Regardless of the outcome of the 2020 presidential election between Joseph R. Biden Jr. and Donald J. Trump (which should be awaited with patience and prudence), the popular “scientific” discourse around election forecasting has once again proven disappointingly misguided, at best, and fraudulent, at worst. As in 2016’s nightmarishly inaccurate din of punditry, a significant portion of journalists and the commentariat once again granted enormous platforms, time, airspace and money to popular election forecasters whose major claim to authority was their supposed scientific insight into the political future. And as in 2016, much of this prophesying has been more noise than signal.
Although no major forecaster said Mr. Biden’s win in 2020 was a statistical certainty (as Samuel Wang of the Princeton Election Consortium more or less said of Hillary Clinton in 2016), many gave a distorted picture of its likelihood. For example, on Election Day the popular forecaster and data journalist for The Economist, G. Elliot Morris, claimed that Mr. Biden had a “better than 19-in-20 chance of winning the electoral college” and that “Trump’s odds are roughly 10x lower than on Election day in 2016.” The day before, the enormously popular statistician, Nate Silver, had placed Mr. Biden’s odds of winning at 89 percent. This was coupled with a set of predictions about the state level outcomes in places like Florida, Texas, North Carolina and Wisconsin where, even in cases where the guesses were right, the numbers and margins projected were highly misleading.
The popular “scientific” discourse around election forecasting has once again proven disappointingly misguided, at best, and fraudulent, at worst.
Of course, popular election forecasters often point out that their statistics allow for failure. But unless this becomes grounds for saying their predictions cover every possibility and therefore can never be wrong, it is clear that the philosophical status of such claims requires serious reconsideration. To make matters worse, these highly flawed efforts at clairvoyance are not simply reserved to one corner of our political dialogue but exercise a kind of hegemony over the public square.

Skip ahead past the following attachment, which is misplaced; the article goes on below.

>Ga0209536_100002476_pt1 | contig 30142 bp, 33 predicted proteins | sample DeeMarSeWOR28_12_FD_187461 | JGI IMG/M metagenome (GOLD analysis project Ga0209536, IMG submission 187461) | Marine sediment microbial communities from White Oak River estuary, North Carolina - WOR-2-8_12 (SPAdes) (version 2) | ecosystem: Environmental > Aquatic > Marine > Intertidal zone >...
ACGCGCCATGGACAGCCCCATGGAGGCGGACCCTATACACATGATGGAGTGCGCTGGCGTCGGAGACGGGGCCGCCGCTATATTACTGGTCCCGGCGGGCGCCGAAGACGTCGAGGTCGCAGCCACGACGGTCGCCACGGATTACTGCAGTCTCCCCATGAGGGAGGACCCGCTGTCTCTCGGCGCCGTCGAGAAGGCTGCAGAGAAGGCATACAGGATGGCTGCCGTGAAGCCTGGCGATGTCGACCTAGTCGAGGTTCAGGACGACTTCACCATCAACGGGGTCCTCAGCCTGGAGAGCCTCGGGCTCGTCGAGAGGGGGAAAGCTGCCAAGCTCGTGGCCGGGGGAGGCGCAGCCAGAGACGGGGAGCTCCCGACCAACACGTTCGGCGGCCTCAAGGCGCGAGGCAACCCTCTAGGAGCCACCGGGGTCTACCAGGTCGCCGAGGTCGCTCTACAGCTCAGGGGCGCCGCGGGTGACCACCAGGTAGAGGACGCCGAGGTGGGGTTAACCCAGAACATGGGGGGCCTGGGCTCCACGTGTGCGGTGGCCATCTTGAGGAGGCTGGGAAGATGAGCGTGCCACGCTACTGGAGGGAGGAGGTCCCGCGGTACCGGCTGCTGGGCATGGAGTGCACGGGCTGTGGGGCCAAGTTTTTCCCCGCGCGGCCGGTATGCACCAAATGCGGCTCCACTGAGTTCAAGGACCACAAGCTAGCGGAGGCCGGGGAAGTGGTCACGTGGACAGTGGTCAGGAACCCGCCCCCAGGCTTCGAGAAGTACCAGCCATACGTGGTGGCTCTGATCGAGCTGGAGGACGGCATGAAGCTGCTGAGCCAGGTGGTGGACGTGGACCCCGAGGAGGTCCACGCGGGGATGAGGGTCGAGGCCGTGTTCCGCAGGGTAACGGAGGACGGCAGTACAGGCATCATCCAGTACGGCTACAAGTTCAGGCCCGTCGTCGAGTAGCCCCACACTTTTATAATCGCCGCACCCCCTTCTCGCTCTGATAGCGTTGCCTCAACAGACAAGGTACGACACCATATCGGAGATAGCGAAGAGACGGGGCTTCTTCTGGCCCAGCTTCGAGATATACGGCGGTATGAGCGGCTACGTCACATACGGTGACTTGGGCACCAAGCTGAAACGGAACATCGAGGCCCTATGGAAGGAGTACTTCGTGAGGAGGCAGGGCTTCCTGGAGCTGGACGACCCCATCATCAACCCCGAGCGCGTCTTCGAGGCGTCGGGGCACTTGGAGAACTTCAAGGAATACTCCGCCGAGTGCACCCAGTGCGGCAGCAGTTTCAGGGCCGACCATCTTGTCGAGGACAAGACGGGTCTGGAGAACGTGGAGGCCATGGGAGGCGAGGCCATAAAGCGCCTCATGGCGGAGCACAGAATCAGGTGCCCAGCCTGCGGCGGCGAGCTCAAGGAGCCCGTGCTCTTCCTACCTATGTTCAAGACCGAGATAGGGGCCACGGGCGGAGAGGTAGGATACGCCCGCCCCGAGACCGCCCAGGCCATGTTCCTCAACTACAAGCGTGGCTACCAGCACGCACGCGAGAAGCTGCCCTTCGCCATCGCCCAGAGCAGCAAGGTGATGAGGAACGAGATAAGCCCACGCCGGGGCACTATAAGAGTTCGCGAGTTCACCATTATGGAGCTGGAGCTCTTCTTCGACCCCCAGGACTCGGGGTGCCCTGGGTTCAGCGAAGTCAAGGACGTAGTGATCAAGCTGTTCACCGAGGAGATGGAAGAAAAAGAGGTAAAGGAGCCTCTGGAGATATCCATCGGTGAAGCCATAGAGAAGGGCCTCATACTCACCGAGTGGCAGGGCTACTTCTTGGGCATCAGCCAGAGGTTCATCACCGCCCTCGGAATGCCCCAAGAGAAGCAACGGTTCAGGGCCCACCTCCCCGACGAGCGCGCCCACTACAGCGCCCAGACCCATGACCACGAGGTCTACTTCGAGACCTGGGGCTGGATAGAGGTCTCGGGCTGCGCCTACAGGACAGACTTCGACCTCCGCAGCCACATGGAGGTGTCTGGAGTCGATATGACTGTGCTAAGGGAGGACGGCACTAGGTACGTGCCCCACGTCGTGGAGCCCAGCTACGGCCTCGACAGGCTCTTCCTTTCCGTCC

Indeed, it has become a kind of cultural rite of mass consumer election politics to inundate the popular press with a frenetic game of statistical accountancy and scorekeeping. When this happens even less space than usual is granted to thoughtful engagements with the views of ordinary citizens or on-the-ground reportage of complex cultural realities. Such narratives are sidelined in favor of a more “scientific” discourse.
To be clear: The problem is not that we bother as a society to do polling and mass survey work. Polls can, in fact, be highly valuable snapshots of political reality carried out by hardworking and intellectually honest social scientists. The problem is the popular philosophical culture around our polls—a highly superstitious set of beliefs and practices that grant unduly inflated importance and power to such quantitative and mathematically sophisticated methods. The problem, as I explain in much greater detail in my recent book We Built Reality, is our worship of technocratic and scientific control of human beings and indeed of all of reality.